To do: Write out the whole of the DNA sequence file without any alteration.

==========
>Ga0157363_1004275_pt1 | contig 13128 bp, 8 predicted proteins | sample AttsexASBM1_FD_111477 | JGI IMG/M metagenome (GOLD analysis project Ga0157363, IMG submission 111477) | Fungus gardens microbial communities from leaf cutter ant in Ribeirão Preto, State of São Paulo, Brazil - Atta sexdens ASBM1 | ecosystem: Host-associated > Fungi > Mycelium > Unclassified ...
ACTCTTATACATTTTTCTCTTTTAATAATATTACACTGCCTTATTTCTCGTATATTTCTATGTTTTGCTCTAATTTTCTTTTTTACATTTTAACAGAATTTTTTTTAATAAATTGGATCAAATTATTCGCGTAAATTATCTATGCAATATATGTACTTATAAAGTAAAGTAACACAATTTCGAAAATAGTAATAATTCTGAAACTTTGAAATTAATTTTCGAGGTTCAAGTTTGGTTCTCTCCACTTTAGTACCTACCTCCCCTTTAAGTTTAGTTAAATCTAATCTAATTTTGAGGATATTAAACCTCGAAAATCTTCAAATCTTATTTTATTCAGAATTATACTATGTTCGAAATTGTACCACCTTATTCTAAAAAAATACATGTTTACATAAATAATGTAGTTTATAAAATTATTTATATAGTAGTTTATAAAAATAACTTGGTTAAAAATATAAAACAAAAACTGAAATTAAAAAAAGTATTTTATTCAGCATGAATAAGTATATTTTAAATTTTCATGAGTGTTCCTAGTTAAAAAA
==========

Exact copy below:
>Ga0157363_1004275_pt1 | contig 13128 bp, 8 predicted proteins | sample AttsexASBM1_FD_111477 | JGI IMG/M metagenome (GOLD analysis project Ga0157363, IMG submission 111477) | Fungus gardens microbial communities from leaf cutter ant in Ribeirão Preto, State of São Paulo, Brazil - Atta sexdens ASBM1 | ecosystem: Host-associated > Fungi > Mycelium > Unclassified ...
ACTCTTATACATTTTTCTCTTTTAATAATATTACACTGCCTTATTTCTCGTATATTTCTATGTTTTGCTCTAATTTTCTTTTTTACATTTTAACAGAATTTTTTTTAATAAATTGGATCAAATTATTCGCGTAAATTATCTATGCAATATATGTACTTATAAAGTAAAGTAACACAATTTCGAAAATAGTAATAATTCTGAAACTTTGAAATTAATTTTCGAGGTTCAAGTTTGGTTCTCTCCACTTTAGTACCTACCTCCCCTTTAAGTTTAGTTAAATCTAATCTAATTTTGAGGATATTAAACCTCGAAAATCTTCAAATCTTATTTTATTCAGAATTATACTATGTTCGAAATTGTACCACCTTATTCTAAAAAAATACATGTTTACATAAATAATGTAGTTTATAAAATTATTTATATAGTAGTTTATAAAAATAACTTGGTTAAAAATATAAAACAAAAACTGAAATTAAAAAAAGTATTTTATTCAGCATGAATAAGTATATTTTAAATTTTCATGAGTGTTCCTAGTTAAAAAA